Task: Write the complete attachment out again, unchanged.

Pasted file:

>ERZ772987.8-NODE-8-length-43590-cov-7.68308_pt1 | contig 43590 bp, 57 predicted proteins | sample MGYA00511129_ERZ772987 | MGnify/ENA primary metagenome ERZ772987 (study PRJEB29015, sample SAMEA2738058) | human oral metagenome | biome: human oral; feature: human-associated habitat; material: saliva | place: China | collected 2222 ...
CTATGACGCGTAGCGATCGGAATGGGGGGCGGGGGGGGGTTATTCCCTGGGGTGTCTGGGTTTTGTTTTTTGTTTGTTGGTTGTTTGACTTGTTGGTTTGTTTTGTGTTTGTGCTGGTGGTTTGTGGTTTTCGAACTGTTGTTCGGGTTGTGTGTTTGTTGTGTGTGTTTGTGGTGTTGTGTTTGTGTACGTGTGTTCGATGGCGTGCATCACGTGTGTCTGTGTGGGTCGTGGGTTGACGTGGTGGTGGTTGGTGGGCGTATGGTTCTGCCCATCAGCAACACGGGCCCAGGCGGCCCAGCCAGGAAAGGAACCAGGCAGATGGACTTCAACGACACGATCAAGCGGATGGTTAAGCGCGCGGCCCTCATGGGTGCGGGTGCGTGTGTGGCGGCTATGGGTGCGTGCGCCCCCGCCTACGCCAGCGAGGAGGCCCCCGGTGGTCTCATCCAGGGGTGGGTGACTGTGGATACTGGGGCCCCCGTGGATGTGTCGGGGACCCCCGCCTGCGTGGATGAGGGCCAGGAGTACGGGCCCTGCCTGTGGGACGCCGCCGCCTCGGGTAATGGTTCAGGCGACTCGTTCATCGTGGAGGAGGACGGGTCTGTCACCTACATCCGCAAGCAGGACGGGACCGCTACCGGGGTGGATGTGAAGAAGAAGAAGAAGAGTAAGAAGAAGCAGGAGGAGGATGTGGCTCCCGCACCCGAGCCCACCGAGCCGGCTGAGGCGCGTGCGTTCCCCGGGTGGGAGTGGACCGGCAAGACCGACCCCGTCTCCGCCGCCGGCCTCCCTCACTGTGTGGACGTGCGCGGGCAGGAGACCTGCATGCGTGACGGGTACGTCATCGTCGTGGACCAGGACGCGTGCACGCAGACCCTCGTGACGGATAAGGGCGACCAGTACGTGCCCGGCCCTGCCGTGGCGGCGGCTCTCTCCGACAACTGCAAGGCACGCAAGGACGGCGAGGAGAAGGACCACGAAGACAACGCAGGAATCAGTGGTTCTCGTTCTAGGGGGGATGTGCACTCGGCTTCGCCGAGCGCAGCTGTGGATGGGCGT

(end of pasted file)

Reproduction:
>ERZ772987.8-NODE-8-length-43590-cov-7.68308_pt1 | contig 43590 bp, 57 predicted proteins | sample MGYA00511129_ERZ772987 | MGnify/ENA primary metagenome ERZ772987 (study PRJEB29015, sample SAMEA2738058) | human oral metagenome | biome: human oral; feature: human-associated habitat; material: saliva | place: China | collected 2222 ...
CTATGACGCGTAGCGATCGGAATGGGGGGCGGGGGGGGGTTATTCCCTGGGGTGTCTGGGTTTTGTTTTTTGTTTGTTGGTTGTTTGACTTGTTGGTTTGTTTTGTGTTTGTGCTGGTGGTTTGTGGTTTTCGAACTGTTGTTCGGGTTGTGTGTTTGTTGTGTGTGTTTGTGGTGTTGTGTTTGTGTACGTGTGTTCGATGGCGTGCATCACGTGTGTCTGTGTGGGTCGTGGGTTGACGTGGTGGTGGTTGGTGGGCGTATGGTTCTGCCCATCAGCAACACGGGCCCAGGCGGCCCAGCCAGGAAAGGAACCAGGCAGATGGACTTCAACGACACGATCAAGCGGATGGTTAAGCGCGCGGCCCTCATGGGTGCGGGTGCGTGTGTGGCGGCTATGGGTGCGTGCGCCCCCGCCTACGCCAGCGAGGAGGCCCCCGGTGGTCTCATCCAGGGGTGGGTGACTGTGGATACTGGGGCCCCCGTGGATGTGTCGGGGACCCCCGCCTGCGTGGATGAGGGCCAGGAGTACGGGCCCTGCCTGTGGGACGCCGCCGCCTCGGGTAATGGTTCAGGCGACTCGTTCATCGTGGAGGAGGACGGGTCTGTCACCTACATCCGCAAGCAGGACGGGACCGCTACCGGGGTGGATGTGAAGAAGAAGAAGAAGAGTAAGAAGAAGCAGGAGGAGGATGTGGCTCCCGCACCCGAGCCCACCGAGCCGGCTGAGGCGCGTGCGTTCCCCGGGTGGGAGTGGACCGGCAAGACCGACCCCGTCTCCGCCGCCGGCCTCCCTCACTGTGTGGACGTGCGCGGGCAGGAGACCTGCATGCGTGACGGGTACGTCATCGTCGTGGACCAGGACGCGTGCACGCAGACCCTCGTGACGGATAAGGGCGACCAGTACGTGCCCGGCCCTGCCGTGGCGGCGGCTCTCTCCGACAACTGCAAGGCACGCAAGGACGGCGAGGAGAAGGACCACGAAGACAACGCAGGAATCAGTGGTTCTCGTTCTAGGGGGGATGTGCACTCGGCTTCGCCGAGCGCAGCTGTGGATGGGCGT